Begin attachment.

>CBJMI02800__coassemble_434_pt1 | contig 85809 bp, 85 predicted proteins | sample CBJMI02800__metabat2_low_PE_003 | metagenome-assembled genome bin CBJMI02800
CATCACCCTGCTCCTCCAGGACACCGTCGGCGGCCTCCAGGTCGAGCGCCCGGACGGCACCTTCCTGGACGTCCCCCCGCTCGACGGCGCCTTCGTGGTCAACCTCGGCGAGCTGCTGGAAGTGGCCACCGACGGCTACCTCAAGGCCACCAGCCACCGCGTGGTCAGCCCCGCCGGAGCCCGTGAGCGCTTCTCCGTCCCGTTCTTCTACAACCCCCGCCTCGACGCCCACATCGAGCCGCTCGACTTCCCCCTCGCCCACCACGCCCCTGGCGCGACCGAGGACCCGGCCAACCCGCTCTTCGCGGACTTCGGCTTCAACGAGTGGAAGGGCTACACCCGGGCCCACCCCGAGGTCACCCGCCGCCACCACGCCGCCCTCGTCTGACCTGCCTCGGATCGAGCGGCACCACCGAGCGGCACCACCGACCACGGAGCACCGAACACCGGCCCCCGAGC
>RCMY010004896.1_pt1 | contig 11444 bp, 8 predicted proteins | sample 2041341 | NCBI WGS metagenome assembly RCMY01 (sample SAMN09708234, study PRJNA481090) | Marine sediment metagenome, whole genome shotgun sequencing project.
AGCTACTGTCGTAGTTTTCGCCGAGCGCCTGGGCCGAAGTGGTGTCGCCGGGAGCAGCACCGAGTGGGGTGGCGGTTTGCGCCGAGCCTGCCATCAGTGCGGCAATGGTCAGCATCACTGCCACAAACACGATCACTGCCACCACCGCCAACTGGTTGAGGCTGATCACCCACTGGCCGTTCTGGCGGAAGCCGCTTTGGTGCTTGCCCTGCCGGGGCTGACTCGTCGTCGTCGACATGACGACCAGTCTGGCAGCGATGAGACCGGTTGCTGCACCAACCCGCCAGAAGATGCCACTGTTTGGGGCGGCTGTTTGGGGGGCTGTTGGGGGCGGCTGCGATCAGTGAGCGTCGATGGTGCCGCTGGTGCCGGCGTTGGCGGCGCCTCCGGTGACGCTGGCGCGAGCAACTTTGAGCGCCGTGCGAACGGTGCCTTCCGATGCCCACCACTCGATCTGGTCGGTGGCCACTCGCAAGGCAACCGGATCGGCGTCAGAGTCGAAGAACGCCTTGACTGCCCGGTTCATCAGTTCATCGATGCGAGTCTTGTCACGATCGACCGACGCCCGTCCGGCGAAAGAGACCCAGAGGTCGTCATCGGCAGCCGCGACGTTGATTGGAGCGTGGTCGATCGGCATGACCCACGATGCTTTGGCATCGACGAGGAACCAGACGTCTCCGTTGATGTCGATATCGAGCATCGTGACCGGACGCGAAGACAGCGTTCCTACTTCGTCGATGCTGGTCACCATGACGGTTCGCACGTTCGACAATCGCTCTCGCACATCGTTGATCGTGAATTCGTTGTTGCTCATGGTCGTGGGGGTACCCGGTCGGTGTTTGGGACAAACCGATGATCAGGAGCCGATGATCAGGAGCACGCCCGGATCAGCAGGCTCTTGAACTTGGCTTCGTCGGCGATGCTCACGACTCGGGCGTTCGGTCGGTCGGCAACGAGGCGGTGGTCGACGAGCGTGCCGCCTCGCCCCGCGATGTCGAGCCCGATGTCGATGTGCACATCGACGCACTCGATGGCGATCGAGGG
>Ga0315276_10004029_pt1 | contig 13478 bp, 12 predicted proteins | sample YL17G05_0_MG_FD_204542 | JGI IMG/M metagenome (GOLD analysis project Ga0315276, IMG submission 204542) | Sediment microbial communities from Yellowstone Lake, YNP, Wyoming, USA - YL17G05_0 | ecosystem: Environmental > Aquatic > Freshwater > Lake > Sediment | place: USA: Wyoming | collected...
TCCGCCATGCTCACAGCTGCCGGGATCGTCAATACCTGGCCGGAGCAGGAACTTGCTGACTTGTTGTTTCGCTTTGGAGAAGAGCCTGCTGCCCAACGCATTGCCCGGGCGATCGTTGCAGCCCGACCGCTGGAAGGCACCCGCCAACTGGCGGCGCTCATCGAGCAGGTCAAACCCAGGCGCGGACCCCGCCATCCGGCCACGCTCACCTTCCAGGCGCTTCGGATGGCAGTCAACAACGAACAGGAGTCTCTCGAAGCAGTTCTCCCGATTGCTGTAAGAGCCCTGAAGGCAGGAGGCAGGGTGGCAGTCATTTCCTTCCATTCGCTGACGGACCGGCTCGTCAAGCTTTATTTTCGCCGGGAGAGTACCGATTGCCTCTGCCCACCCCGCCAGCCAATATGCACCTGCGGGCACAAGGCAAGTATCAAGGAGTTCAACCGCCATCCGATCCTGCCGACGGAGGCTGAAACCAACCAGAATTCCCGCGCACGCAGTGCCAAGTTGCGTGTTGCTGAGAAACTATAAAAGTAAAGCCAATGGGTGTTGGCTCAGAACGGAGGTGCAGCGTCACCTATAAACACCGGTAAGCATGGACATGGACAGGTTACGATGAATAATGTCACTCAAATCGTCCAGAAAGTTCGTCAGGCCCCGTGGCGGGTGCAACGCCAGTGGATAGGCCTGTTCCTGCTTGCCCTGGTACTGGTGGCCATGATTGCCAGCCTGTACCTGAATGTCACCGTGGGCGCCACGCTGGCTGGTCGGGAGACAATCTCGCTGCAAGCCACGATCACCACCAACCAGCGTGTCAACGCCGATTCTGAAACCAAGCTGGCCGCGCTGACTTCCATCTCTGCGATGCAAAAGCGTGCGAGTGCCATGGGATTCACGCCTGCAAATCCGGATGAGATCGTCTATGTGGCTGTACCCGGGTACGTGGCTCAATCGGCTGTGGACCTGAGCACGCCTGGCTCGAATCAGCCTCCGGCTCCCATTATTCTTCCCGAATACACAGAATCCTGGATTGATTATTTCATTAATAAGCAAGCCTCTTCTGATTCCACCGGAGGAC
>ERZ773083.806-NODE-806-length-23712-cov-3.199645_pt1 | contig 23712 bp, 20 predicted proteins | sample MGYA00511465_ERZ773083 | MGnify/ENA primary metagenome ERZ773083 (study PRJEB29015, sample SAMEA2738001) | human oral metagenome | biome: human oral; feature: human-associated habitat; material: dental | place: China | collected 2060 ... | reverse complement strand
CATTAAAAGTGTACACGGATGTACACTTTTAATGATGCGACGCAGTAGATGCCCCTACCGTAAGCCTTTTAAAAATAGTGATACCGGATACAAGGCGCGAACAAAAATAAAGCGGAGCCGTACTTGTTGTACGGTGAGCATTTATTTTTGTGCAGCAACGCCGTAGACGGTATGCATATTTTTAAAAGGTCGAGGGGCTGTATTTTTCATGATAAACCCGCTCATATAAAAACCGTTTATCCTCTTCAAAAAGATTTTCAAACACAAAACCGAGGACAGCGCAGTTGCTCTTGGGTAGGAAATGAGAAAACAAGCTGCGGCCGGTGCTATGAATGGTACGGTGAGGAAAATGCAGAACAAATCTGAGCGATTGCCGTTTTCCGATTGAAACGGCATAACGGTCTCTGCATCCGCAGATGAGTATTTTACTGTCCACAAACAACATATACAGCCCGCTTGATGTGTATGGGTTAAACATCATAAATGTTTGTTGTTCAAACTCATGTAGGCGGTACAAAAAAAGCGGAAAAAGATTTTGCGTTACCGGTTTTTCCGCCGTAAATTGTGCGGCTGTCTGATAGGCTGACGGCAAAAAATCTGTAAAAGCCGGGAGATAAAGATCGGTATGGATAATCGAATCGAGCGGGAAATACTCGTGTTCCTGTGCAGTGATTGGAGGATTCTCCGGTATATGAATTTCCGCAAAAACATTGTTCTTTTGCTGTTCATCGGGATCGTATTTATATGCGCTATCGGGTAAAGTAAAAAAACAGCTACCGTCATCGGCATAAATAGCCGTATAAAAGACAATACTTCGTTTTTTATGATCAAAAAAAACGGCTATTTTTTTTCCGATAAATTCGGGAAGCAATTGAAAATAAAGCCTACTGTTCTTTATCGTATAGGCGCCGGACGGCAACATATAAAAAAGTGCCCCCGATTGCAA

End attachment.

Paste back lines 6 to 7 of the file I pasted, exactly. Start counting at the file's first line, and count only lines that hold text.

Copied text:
TCCGCCATGCTCACAGCTGCCGGGATCGTCAATACCTGGCCGGAGCAGGAACTTGCTGACTTGTTGTTTCGCTTTGGAGAAGAGCCTGCTGCCCAACGCATTGCCCGGGCGATCGTTGCAGCCCGACCGCTGGAAGGCACCCGCCAACTGGCGGCGCTCATCGAGCAGGTCAAACCCAGGCGCGGACCCCGCCATCCGGCCACGCTCACCTTCCAGGCGCTTCGGATGGCAGTCAACAACGAACAGGAGTCTCTCGAAGCAGTTCTCCCGATTGCTGTAAGAGCCCTGAAGGCAGGAGGCAGGGTGGCAGTCATTTCCTTCCATTCGCTGACGGACCGGCTCGTCAAGCTTTATTTTCGCCGGGAGAGTACCGATTGCCTCTGCCCACCCCGCCAGCCAATATGCACCTGCGGGCACAAGGCAAGTATCAAGGAGTTCAACCGCCATCCGATCCTGCCGACGGAGGCTGAAACCAACCAGAATTCCCGCGCACGCAGTGCCAAGTTGCGTGTTGCTGAGAAACTATAAAAGTAAAGCCAATGGGTGTTGGCTCAGAACGGAGGTGCAGCGTCACCTATAAACACCGGTAAGCATGGACATGGACAGGTTACGATGAATAATGTCACTCAAATCGTCCAGAAAGTTCGTCAGGCCCCGTGGCGGGTGCAACGCCAGTGGATAGGCCTGTTCCTGCTTGCCCTGGTACTGGTGGCCATGATTGCCAGCCTGTACCTGAATGTCACCGTGGGCGCCACGCTGGCTGGTCGGGAGACAATCTCGCTGCAAGCCACGATCACCACCAACCAGCGTGTCAACGCCGATTCTGAAACCAAGCTGGCCGCGCTGACTTCCATCTCTGCGATGCAAAAGCGTGCGAGTGCCATGGGATTCACGCCTGCAAATCCGGATGAGATCGTCTATGTGGCTGTACCCGGGTACGTGGCTCAATCGGCTGTGGACCTGAGCACGCCTGGCTCGAATCAGCCTCCGGCTCCCATTATTCTTCCCGAATACACAGAATCCTGGATTGATTATTTCATTAATAAGCAAGCCTCTTCTGATTCCACCGGAGGAC
>ERZ773083.806-NODE-806-length-23712-cov-3.199645_pt1 | contig 23712 bp, 20 predicted proteins | sample MGYA00511465_ERZ773083 | MGnify/ENA primary metagenome ERZ773083 (study PRJEB29015, sample SAMEA2738001) | human oral metagenome | biome: human oral; feature: human-associated habitat; material: dental | place: China | collected 2060 ... | reverse complement strand